On his goals for the coming season: Keep improving and playing my game and being good enough that hopefully my teammates will have trust in me that when I step on the court I'll win my match. I would like to be SEC Player of the Year and go farther in the NCAAs (he lost in the round of 16 in May), hopefully win it. But the goal is to improve as much as I can.

On his academic path and career after pursuing pro tennis: I'm studying International Studies, especially in the Caribbean. I'm focusing on tennis right now, but I would like to help countries like Cuba; they are not doing so good, so help the people there. My family is from Cuba, but we live now in Miami.

On the Gator freshmen competing in the US Open Juniors: I'm always excited by new guys, getting to know them, making friendships that last forever. They're really good guys and really good tennis players at the same time, so that's a bonus.

Michael Redlicki, University of Arkansas graduate student


(Redlicki defeated Christopher Eubanks 6-2, 6-4 and Brandon Holt 4-6, 6-0, 6-3; lost to Tom Fawcett 7-6(4), 6-7(6), 6-4)

On competing in the ACI and playing the final on the Grandstand: We all love coming to New York City, it's one of the coolest place on earth, so who wouldn't love to be able to invited to play at the US Open on the main courts during the main tournament in New York City? It doesn't get better than that. You feel it, you certainly feel it,  On Court 5 you feel it, on Grandstand it's a whole other experience. Huge thanks to the USTA for setting this whole event up and putting us on the Grandstand. We both sincerely appreciate it.

On completing his master's degree in business:  I just have two classes which will end in December and I'll graduate. It's an MBA with a concentration in finance. That'll be done in December and in January I'll go out on tour.

On playing full time next year: I have been putting a really large emphasis on school. It is tough, for a master's degree a lot more is required from you as a student. A lot of times people in these programs are way older than 23. A lot more is expected of them, they've been around the block more than once, so it's tough. So I'm really happy to have my master's and have it be in my pocket and have it as mental security more than anything going on the pro tour. I think being able to be on the tour with a clear head is invaluable.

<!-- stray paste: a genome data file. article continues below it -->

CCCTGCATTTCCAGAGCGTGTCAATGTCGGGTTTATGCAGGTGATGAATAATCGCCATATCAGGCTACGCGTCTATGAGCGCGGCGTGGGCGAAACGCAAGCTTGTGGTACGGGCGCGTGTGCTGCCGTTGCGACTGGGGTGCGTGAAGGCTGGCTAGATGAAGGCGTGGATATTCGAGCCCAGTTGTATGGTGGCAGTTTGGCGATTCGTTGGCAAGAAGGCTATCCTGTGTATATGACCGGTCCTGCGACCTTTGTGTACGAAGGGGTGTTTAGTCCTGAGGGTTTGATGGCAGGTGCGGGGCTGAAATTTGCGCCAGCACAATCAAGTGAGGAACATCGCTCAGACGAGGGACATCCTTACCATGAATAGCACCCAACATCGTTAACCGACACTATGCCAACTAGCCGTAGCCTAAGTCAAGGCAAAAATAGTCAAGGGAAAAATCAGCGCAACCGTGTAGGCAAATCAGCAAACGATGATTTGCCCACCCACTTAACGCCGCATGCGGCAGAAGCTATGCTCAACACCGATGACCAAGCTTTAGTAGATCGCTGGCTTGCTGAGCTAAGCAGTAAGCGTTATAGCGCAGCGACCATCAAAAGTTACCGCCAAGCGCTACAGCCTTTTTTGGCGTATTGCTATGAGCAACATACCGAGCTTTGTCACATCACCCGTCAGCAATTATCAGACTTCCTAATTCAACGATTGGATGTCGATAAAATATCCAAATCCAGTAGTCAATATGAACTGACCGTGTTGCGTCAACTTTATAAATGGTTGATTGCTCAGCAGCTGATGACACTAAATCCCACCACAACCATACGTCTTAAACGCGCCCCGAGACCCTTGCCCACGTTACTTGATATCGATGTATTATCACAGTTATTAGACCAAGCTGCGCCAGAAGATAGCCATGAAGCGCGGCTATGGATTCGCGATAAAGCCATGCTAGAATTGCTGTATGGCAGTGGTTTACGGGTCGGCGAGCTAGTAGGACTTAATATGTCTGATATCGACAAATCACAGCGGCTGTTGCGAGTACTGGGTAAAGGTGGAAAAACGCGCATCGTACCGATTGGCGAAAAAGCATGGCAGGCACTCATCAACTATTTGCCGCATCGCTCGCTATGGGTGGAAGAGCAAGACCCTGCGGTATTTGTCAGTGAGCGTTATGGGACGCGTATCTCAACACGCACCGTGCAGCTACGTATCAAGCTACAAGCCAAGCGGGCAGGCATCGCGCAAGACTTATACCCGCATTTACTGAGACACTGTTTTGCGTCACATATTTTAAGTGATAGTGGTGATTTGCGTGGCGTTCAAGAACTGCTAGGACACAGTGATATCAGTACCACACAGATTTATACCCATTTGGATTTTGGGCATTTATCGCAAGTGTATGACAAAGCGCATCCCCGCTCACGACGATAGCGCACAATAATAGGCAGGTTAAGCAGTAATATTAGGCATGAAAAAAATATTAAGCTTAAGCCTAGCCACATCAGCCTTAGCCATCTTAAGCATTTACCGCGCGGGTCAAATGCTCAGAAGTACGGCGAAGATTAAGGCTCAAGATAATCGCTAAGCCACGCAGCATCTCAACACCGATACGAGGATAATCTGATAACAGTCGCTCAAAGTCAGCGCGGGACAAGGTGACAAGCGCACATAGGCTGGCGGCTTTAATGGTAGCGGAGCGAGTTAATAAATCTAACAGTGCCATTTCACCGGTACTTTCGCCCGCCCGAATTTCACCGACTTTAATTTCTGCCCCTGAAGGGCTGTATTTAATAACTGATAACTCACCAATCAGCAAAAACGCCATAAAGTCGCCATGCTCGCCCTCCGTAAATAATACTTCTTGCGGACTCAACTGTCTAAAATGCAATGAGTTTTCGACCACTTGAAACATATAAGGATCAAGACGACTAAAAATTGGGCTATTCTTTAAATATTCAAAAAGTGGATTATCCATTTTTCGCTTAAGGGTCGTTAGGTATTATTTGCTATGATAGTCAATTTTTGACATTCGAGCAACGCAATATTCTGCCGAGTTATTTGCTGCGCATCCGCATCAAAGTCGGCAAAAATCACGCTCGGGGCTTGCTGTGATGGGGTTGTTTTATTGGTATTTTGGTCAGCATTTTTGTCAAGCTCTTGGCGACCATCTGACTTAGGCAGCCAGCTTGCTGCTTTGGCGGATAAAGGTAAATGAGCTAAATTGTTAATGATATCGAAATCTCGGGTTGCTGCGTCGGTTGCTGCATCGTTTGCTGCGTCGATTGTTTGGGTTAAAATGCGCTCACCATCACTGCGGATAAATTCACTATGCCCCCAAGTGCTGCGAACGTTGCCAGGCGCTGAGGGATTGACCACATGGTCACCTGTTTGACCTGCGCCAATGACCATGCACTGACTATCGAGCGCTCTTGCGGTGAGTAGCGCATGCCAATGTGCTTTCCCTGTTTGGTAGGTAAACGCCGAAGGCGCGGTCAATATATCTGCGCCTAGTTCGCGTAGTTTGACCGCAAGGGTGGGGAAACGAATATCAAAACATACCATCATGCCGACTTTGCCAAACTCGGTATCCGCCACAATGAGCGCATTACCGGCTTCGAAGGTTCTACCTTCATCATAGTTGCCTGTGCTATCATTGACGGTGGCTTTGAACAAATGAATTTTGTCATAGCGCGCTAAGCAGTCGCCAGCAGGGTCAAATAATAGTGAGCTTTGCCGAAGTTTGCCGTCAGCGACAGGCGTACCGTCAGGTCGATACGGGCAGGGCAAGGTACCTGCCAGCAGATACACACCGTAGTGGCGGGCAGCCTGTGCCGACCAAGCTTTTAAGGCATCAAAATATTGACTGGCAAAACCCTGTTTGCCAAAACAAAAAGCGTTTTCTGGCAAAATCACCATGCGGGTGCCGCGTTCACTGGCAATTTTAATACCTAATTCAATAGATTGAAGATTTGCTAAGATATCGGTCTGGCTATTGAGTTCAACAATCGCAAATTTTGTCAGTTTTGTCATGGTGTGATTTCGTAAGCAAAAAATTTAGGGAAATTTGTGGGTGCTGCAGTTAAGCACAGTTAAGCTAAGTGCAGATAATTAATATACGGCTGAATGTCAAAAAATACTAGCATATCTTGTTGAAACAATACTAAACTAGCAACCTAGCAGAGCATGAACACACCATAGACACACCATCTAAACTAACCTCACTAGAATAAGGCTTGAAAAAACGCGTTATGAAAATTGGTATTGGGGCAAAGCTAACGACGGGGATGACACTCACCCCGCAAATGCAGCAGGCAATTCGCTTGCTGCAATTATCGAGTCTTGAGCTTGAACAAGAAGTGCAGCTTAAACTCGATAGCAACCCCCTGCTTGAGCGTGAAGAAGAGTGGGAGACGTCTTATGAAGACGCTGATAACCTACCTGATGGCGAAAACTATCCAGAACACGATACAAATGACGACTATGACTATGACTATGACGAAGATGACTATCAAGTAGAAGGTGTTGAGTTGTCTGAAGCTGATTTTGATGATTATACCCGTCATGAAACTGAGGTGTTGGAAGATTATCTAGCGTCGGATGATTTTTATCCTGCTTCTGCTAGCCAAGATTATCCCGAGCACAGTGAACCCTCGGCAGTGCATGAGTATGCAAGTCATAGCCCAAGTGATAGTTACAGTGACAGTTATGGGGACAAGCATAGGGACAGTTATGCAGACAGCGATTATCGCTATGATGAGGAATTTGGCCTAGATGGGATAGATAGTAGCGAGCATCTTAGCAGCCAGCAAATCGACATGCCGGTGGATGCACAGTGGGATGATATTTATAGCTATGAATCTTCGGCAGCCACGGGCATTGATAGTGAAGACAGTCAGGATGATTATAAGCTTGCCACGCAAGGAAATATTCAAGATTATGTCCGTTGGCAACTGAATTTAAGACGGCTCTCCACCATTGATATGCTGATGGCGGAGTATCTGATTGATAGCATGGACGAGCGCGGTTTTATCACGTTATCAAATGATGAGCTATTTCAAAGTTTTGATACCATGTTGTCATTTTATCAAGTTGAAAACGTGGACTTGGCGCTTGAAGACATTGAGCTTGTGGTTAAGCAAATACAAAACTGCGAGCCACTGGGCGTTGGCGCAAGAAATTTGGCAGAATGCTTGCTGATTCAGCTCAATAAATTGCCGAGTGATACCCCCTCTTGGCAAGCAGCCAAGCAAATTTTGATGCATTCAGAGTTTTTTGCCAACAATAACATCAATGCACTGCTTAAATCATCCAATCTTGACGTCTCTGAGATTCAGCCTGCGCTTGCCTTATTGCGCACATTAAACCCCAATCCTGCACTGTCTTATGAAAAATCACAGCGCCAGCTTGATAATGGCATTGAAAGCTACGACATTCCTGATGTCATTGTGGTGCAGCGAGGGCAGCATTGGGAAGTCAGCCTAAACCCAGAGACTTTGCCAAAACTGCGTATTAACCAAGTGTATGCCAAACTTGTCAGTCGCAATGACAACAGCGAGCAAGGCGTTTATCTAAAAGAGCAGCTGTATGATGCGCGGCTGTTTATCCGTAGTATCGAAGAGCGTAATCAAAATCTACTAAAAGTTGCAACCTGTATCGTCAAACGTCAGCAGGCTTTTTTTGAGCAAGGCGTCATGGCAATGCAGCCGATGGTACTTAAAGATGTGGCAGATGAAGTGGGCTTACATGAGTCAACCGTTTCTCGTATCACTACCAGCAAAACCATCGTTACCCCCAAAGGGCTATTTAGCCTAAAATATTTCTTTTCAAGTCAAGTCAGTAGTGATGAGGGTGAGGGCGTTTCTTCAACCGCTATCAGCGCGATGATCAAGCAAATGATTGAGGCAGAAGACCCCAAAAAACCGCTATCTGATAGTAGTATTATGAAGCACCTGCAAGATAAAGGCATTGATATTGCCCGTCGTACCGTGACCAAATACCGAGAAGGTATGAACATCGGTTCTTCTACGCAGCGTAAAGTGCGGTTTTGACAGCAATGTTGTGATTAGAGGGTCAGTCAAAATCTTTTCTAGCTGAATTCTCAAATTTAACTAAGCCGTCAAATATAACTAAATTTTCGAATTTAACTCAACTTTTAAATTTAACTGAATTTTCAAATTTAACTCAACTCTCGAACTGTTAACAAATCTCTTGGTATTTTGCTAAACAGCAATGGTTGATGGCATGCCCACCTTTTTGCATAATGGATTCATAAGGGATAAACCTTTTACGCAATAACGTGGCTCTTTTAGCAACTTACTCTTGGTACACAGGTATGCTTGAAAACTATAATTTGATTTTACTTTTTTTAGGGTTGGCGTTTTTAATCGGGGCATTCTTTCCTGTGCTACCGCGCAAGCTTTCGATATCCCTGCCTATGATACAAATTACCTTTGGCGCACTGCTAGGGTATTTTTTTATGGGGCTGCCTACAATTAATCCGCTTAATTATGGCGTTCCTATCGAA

On missing a golden opportunity: I'm upset because there is no flight out of LaGuardia after 2:30 tomorrow [due to Hurricane Irma]. I was actually asked to hit with Kevin [Anderson] tomorrow at 1:30; because he's playing Rafa they were going to use the lefty warmup. I would never think in my life I would tell a US Open finalist I can't warm up, because I have a flight to catch. I wish him all the best, a former Illini, and [Illinois head coach] Brad Dancer is a very close friend of mine. I'm wishing he can make some history tomorrow; to beat Rafa would be really special, that would be great.

Tom Fawcett, Stanford senior
(Fawcett defeated Thai Kwaitkowski 7-6(5), 6-4, defeated Alfredo Perez 6-1, 6-2 and Michael Redlicki 7-6(4), 6-7(6), 6-4)

On playing the final on the Grandstand: I've never played on a court like that before. Although there wasn't too many people out there because of the timing, it was really cool. Hawkeye didn't go well, I used all my Challenges and wasn't successful with any of them. It was cool; I've never had that system before in place and I thought it was interesting to play with it out there.

On his academic progress: I'm a senior. I'm studying science, technology and society. We have four or five guys on our team with that major, so it's a popular one.

On his plans after graduation: Playing pro tennis, that's the goal.

On incoming freshman Axel Geller, a two-time finalist at junior slams this summer: It's incredible. He's doing some great things, playing amazing tennis. We're all excited to have him there and push us to get better. I don't know him too well. I've seen him at this tournament and on his visit to Stanford, but we've gotten close from those two times and I can tell we're going to be pretty good friends.

On prospects for Stanford team this season: I'm really excited. We've got a great group of guys, everyone's pretty good and we have really good team chemistry. I think it's going to be a good year for us.